The biggest thing we noticed is that there’s really no road rage here.  People don’t honk their horns, and if they do, it’s usually more of a courtesy “I’m here, don’t run into me” tap.  The other thing was that those lines on the road are more of a guideline.  It’s perfectly acceptable here to split lanes, cut across lanes of traffic, or even drive on the wrong side of the road.  The flexibility of the driving rules would get people really worked up into a lather in The States, but the people here just don’t let it bother them.  Perhaps it’s that the country is primarily Buddhist.

My big takeaway is that you can drive a bit crazy here, and people don’t get upset.  The corollary to that is when other people around you are driving in a crazy manner, you can’t get upset.  Much harder, huh!  There are also tons of mopeds (125cc is the most common), tuk-tuks and songthaews (song-tao — rhymes with cow).

Mopeds in Thailand

I love not only the number of people, but the complete lack of helmets. Those “protective” thongs are pretty neat too.

Tuk-Tuks in Thailand

Like every other type of transportation here, they like to load a lot of people.

Songthaew in Thailand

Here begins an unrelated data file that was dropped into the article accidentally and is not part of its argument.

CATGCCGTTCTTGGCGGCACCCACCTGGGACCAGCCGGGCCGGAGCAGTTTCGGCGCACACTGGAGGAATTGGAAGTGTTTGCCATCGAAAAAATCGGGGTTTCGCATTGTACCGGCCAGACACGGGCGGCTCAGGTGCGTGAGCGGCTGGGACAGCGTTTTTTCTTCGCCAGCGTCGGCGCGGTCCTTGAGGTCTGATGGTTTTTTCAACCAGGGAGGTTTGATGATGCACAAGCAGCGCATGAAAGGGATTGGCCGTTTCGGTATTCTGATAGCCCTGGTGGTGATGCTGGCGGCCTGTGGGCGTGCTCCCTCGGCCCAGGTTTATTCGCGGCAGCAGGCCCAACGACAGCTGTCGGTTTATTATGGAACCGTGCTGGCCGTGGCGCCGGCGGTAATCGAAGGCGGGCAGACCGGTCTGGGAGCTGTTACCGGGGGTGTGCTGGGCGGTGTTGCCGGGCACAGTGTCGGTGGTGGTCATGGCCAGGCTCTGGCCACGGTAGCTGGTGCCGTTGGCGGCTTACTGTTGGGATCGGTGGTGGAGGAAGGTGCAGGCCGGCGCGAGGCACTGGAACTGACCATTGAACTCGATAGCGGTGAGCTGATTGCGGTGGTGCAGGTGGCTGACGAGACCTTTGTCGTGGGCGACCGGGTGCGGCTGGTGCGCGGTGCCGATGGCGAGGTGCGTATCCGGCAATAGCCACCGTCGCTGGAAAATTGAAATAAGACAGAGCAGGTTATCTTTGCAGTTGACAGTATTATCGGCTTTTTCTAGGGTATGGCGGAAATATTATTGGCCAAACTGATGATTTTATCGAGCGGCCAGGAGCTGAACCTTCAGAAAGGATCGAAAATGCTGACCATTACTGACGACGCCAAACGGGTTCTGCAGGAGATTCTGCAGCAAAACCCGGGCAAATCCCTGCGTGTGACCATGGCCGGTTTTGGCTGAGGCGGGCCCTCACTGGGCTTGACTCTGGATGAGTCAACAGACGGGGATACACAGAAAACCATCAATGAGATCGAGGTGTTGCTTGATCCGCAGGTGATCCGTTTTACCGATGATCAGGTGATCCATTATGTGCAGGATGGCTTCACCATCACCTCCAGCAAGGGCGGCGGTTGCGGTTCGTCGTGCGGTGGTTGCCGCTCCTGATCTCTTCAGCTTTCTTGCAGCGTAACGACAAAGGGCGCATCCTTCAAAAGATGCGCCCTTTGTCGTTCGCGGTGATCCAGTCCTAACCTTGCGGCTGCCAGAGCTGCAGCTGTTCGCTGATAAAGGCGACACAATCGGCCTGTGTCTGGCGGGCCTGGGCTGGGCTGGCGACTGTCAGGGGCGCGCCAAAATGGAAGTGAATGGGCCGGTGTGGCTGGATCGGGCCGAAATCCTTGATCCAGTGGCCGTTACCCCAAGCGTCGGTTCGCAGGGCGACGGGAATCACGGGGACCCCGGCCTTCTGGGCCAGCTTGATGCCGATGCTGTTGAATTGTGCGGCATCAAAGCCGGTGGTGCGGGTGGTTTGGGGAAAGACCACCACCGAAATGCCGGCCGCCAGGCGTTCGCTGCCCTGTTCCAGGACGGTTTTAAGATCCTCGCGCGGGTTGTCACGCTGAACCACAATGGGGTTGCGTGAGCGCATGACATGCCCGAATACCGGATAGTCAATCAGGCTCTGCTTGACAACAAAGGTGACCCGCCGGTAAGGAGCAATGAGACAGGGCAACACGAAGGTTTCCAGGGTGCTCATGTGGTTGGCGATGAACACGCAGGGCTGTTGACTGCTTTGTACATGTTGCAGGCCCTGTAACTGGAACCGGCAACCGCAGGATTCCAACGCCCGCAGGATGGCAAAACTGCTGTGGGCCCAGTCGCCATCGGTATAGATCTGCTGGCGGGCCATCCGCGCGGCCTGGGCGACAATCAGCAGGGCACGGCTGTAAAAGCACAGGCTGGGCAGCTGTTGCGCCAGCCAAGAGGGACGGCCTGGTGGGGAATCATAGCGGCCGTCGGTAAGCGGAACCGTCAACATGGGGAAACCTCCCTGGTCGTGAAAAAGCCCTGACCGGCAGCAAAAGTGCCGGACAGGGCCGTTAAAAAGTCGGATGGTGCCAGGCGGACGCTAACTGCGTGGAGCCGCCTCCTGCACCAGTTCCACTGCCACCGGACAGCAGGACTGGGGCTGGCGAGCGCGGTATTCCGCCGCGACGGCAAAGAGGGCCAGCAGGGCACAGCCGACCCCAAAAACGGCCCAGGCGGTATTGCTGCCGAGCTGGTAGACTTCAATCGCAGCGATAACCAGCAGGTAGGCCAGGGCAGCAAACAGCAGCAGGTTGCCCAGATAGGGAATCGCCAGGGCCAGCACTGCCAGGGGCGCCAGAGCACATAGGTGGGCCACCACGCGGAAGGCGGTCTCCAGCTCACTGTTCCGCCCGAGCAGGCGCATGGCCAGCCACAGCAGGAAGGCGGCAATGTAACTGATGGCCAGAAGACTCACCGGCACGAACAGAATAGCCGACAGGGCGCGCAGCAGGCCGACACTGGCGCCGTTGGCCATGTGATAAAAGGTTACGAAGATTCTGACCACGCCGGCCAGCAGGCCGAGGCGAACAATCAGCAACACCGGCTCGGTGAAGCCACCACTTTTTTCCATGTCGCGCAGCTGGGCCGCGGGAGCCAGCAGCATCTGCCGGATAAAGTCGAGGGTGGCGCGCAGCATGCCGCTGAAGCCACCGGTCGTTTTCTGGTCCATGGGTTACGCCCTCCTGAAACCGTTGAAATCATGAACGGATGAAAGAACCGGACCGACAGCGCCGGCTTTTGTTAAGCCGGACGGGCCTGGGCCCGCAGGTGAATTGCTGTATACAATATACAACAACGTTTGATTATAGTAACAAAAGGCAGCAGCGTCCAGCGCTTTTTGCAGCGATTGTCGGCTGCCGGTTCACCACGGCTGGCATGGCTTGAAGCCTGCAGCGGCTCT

Songthaew literally means two rows.  Two rows of seats.  Songthaew…good name!

For me those vehicles are the biggest worry, because it seems like they expect the cars to look out for them.  Again, you can’t get too worked up, or you’ll just wind up getting frustrated and angry.

During the driving here, we’ve found out a few interesting tidbits (in no particular order):

  • As I mentioned above, those solid/dotted lines on the road are just guidelines.  You would be surprised how many lanes of traffic you can put on a two or four-lane road.
  • When driving on the larger roads (four lanes total), it’s expected that you move over to the left a bit, because:
    • a driver will want to cross the center median to pass you;
    • an oncoming driver will want to pass his traffic by crossing the median;
  • Gas is expensive here (about $4.25);
  • The turn signal is on the RIGHT!  I don’t know how many times I turned on the wipers when trying to signal.  Rookie move!
  • There are a lot of close calls, and people don’t seem overly concerned;
  • They pack a lot of people on a moped.  We’ve seen very small children sandwiched between parents, or my favorite, standing on the foot platform hanging on to the handlebars…and no helmet.  I’ve also seen sidecar like contraptions bolted on to mopeds, and 4 or 5 people sitting in them.